Speculative Fiction and Futurism in the Middle East and North Africa
In a 2015 multimedia manifesto titled “Towards Arabfuturism/s” the Jordanian artist Sulaïman Majali writes that “Arabfuturism/s, like most creative provocations, is born of counter-culture” in which “notions of belonging are constantly challenged by the strangers, the marginalised, the outsiders: workers, rebels, immigrants, artists who see from the margins– looking in – that there is no homogenous culture or identity.” For Majali, like many contemporary artists interrogating the possibilities and limits of futurity amidst ecological, territorial, existential, and ideological states of crisis, -futurism “signifies a defiant cultural break, a projection forward into what is, beyond ongoing eurocentric, hegemonic narratives” that is part of “a growing counterculture of thought and action that through time will be found and used in the construction of alternative states of becoming” (Majali, 2015).
Arabfuturism, Gulf Futurism, and Muslim Futurism—like their sister projects of Afrofuturism, Sinofuturism, and Indigenous Futurism—speak to how speculative cultures turn to sites of historical or present rupture to envision alternate, possible, or impossible worlds. These projects can be understood as a critical mode of reading assemblages of gender, race, class, bio-politics, colonialism, capitalism, and environmental collapse that theorize other ways of being and knowing.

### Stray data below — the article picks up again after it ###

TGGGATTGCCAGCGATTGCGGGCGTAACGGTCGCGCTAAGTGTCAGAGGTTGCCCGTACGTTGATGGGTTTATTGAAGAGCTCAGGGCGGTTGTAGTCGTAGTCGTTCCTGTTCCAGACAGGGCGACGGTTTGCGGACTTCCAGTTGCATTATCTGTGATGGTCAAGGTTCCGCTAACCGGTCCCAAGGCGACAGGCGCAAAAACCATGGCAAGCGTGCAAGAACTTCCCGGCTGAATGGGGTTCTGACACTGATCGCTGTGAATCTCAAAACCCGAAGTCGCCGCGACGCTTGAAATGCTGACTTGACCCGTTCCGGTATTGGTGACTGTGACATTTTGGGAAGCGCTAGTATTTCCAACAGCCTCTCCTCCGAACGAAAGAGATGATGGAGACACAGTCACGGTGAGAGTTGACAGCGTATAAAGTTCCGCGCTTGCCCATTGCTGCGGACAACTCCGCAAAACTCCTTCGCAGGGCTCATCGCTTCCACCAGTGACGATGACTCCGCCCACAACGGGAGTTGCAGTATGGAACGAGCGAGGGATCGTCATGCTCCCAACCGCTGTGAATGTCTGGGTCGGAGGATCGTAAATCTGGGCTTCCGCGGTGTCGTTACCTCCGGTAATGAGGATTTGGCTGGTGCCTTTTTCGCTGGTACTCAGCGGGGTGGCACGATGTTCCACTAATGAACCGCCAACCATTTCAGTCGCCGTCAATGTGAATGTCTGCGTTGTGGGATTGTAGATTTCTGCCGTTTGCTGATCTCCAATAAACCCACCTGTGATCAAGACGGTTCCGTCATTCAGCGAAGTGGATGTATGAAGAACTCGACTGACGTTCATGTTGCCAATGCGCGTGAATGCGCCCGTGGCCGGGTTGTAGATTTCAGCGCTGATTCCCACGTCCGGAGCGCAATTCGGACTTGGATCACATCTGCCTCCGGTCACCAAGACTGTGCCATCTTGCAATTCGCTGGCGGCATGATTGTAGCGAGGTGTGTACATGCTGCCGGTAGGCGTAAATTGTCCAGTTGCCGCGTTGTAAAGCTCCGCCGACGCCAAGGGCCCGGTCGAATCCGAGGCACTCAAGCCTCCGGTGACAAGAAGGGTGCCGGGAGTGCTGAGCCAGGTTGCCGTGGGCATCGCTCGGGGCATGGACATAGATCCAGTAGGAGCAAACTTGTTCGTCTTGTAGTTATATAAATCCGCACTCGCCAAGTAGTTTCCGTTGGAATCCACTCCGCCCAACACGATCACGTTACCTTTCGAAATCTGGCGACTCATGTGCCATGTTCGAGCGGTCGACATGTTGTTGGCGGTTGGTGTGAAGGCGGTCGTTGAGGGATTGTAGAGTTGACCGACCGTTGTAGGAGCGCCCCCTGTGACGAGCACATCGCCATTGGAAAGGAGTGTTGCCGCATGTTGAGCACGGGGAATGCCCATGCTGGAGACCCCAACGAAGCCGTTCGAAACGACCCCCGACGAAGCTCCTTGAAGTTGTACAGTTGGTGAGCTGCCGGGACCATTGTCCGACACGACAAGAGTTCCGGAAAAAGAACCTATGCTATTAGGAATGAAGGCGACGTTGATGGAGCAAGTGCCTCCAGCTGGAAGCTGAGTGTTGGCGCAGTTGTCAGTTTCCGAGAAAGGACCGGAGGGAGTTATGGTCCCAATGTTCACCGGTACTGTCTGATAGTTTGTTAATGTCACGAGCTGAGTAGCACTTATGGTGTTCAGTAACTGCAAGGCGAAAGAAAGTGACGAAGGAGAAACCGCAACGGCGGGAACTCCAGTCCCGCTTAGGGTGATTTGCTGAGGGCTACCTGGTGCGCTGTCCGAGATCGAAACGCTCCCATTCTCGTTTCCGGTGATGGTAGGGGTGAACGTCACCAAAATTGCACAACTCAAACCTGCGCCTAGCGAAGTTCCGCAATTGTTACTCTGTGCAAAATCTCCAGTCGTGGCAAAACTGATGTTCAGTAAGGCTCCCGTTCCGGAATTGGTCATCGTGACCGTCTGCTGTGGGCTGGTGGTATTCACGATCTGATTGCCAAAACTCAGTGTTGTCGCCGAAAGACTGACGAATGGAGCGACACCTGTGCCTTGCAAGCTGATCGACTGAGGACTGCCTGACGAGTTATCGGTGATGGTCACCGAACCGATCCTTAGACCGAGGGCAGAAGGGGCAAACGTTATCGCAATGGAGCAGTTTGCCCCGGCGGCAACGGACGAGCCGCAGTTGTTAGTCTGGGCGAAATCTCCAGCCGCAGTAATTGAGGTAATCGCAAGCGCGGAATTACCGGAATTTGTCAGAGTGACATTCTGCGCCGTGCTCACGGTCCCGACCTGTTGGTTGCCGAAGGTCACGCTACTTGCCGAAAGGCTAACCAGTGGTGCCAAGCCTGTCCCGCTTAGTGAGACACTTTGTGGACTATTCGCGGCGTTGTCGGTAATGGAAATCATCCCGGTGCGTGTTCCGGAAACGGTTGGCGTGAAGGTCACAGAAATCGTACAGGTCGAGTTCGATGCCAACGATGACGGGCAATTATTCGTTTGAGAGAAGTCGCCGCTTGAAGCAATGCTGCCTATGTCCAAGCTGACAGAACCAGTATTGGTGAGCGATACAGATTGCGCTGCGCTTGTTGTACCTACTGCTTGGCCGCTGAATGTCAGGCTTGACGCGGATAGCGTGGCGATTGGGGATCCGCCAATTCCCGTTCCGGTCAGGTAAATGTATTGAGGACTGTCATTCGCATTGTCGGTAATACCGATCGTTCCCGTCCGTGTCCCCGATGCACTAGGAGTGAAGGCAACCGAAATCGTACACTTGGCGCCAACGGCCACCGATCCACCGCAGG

This panel explores the diverse range of speculative cultures across literature, film, art, and philosophy in the Middle East and North Africa alongside those in their diasporic communities. We invite proposals that explore literary topoi, themes, and imageries of apocalypse, eschatology, science fiction, (non)futurity, or fantasy in MENA cultures. This panel is not limited to modern writings and welcomes papers that expand the periodization and taxonomical stability of these genres from contemporary perspectives. Select presenters will be invited to submit papers for an upcoming special issue of the journal Postmodern Culture.
Suggested topics include:
- How do MENA futurisms imagine “being subjects and not objects of history” (Majali)?
- How do MENA futurisms build upon and dialogue with Afrofuturism and Indigenous Futurism?
- What unique cultural histories or spatio-temporal logics are displaced, invoked, or projected through MENA speculative cultures?
- How do MENA futurisms upend (neo)colonial narratives about the importance of scientific and techno-modernity to the capacity to imagine futures?
- How do MENA futurisms challenge the secular investments of Euro-American speculative imaginaries?
- How do certain genre labels, such as science fiction, flatten cosmological and spiritual lifeworlds to be legible within world literary systems?
- “Pre-modern” forms of speculation from the MENA region
- Eschatology and theological futurism (prophecy, mysticism, cosmogony)
- MENA horror, abjection, and the gothic
- MENA fantasy and science fiction